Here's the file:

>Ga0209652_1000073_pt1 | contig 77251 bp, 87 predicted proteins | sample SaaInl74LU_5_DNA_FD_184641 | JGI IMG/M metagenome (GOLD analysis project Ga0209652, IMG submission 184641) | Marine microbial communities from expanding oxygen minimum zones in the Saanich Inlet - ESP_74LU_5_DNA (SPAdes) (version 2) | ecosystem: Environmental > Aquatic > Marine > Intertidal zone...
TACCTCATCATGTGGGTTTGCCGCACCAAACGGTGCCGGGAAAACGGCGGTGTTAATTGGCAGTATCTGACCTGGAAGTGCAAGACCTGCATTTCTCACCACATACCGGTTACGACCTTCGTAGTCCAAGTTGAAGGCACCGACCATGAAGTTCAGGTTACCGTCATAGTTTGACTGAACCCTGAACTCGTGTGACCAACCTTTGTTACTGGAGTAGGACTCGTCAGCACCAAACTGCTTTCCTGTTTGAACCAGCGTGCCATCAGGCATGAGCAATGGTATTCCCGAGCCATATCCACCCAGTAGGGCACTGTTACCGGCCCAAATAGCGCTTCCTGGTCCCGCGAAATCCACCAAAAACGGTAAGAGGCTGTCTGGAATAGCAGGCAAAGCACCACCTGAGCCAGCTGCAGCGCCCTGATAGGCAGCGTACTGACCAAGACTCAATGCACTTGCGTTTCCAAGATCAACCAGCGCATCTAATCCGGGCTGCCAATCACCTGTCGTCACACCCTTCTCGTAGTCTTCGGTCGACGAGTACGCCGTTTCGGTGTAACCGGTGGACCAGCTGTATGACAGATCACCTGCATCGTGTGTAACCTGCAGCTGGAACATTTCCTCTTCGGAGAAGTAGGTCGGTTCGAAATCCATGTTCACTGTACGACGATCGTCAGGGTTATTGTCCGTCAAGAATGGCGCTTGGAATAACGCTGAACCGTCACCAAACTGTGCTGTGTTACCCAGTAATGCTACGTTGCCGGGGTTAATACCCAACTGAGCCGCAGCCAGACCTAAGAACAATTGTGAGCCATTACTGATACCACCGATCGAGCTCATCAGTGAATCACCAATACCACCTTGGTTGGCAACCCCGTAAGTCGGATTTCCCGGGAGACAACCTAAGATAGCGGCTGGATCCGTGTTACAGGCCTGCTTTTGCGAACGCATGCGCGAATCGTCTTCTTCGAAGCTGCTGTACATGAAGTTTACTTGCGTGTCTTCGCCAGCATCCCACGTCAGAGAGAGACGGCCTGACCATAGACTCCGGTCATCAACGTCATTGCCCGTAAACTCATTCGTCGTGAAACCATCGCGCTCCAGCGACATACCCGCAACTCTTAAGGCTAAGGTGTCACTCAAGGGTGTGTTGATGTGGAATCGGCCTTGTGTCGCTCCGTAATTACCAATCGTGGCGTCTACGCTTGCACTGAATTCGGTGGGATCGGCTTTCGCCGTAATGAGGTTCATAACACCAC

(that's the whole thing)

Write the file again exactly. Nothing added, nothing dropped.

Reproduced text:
>Ga0209652_1000073_pt1 | contig 77251 bp, 87 predicted proteins | sample SaaInl74LU_5_DNA_FD_184641 | JGI IMG/M metagenome (GOLD analysis project Ga0209652, IMG submission 184641) | Marine microbial communities from expanding oxygen minimum zones in the Saanich Inlet - ESP_74LU_5_DNA (SPAdes) (version 2) | ecosystem: Environmental > Aquatic > Marine > Intertidal zone...
TACCTCATCATGTGGGTTTGCCGCACCAAACGGTGCCGGGAAAACGGCGGTGTTAATTGGCAGTATCTGACCTGGAAGTGCAAGACCTGCATTTCTCACCACATACCGGTTACGACCTTCGTAGTCCAAGTTGAAGGCACCGACCATGAAGTTCAGGTTACCGTCATAGTTTGACTGAACCCTGAACTCGTGTGACCAACCTTTGTTACTGGAGTAGGACTCGTCAGCACCAAACTGCTTTCCTGTTTGAACCAGCGTGCCATCAGGCATGAGCAATGGTATTCCCGAGCCATATCCACCCAGTAGGGCACTGTTACCGGCCCAAATAGCGCTTCCTGGTCCCGCGAAATCCACCAAAAACGGTAAGAGGCTGTCTGGAATAGCAGGCAAAGCACCACCTGAGCCAGCTGCAGCGCCCTGATAGGCAGCGTACTGACCAAGACTCAATGCACTTGCGTTTCCAAGATCAACCAGCGCATCTAATCCGGGCTGCCAATCACCTGTCGTCACACCCTTCTCGTAGTCTTCGGTCGACGAGTACGCCGTTTCGGTGTAACCGGTGGACCAGCTGTATGACAGATCACCTGCATCGTGTGTAACCTGCAGCTGGAACATTTCCTCTTCGGAGAAGTAGGTCGGTTCGAAATCCATGTTCACTGTACGACGATCGTCAGGGTTATTGTCCGTCAAGAATGGCGCTTGGAATAACGCTGAACCGTCACCAAACTGTGCTGTGTTACCCAGTAATGCTACGTTGCCGGGGTTAATACCCAACTGAGCCGCAGCCAGACCTAAGAACAATTGTGAGCCATTACTGATACCACCGATCGAGCTCATCAGTGAATCACCAATACCACCTTGGTTGGCAACCCCGTAAGTCGGATTTCCCGGGAGACAACCTAAGATAGCGGCTGGATCCGTGTTACAGGCCTGCTTTTGCGAACGCATGCGCGAATCGTCTTCTTCGAAGCTGCTGTACATGAAGTTTACTTGCGTGTCTTCGCCAGCATCCCACGTCAGAGAGAGACGGCCTGACCATAGACTCCGGTCATCAACGTCATTGCCCGTAAACTCATTCGTCGTGAAACCATCGCGCTCCAGCGACATACCCGCAACTCTTAAGGCTAAGGTGTCACTCAAGGGTGTGTTGATGTGGAATCGGCCTTGTGTCGCTCCGTAATTACCAATCGTGGCGTCTACGCTTGCACTGAATTCGGTGGGATCGGCTTTCGCCGTAATGAGGTTCATAACACCAC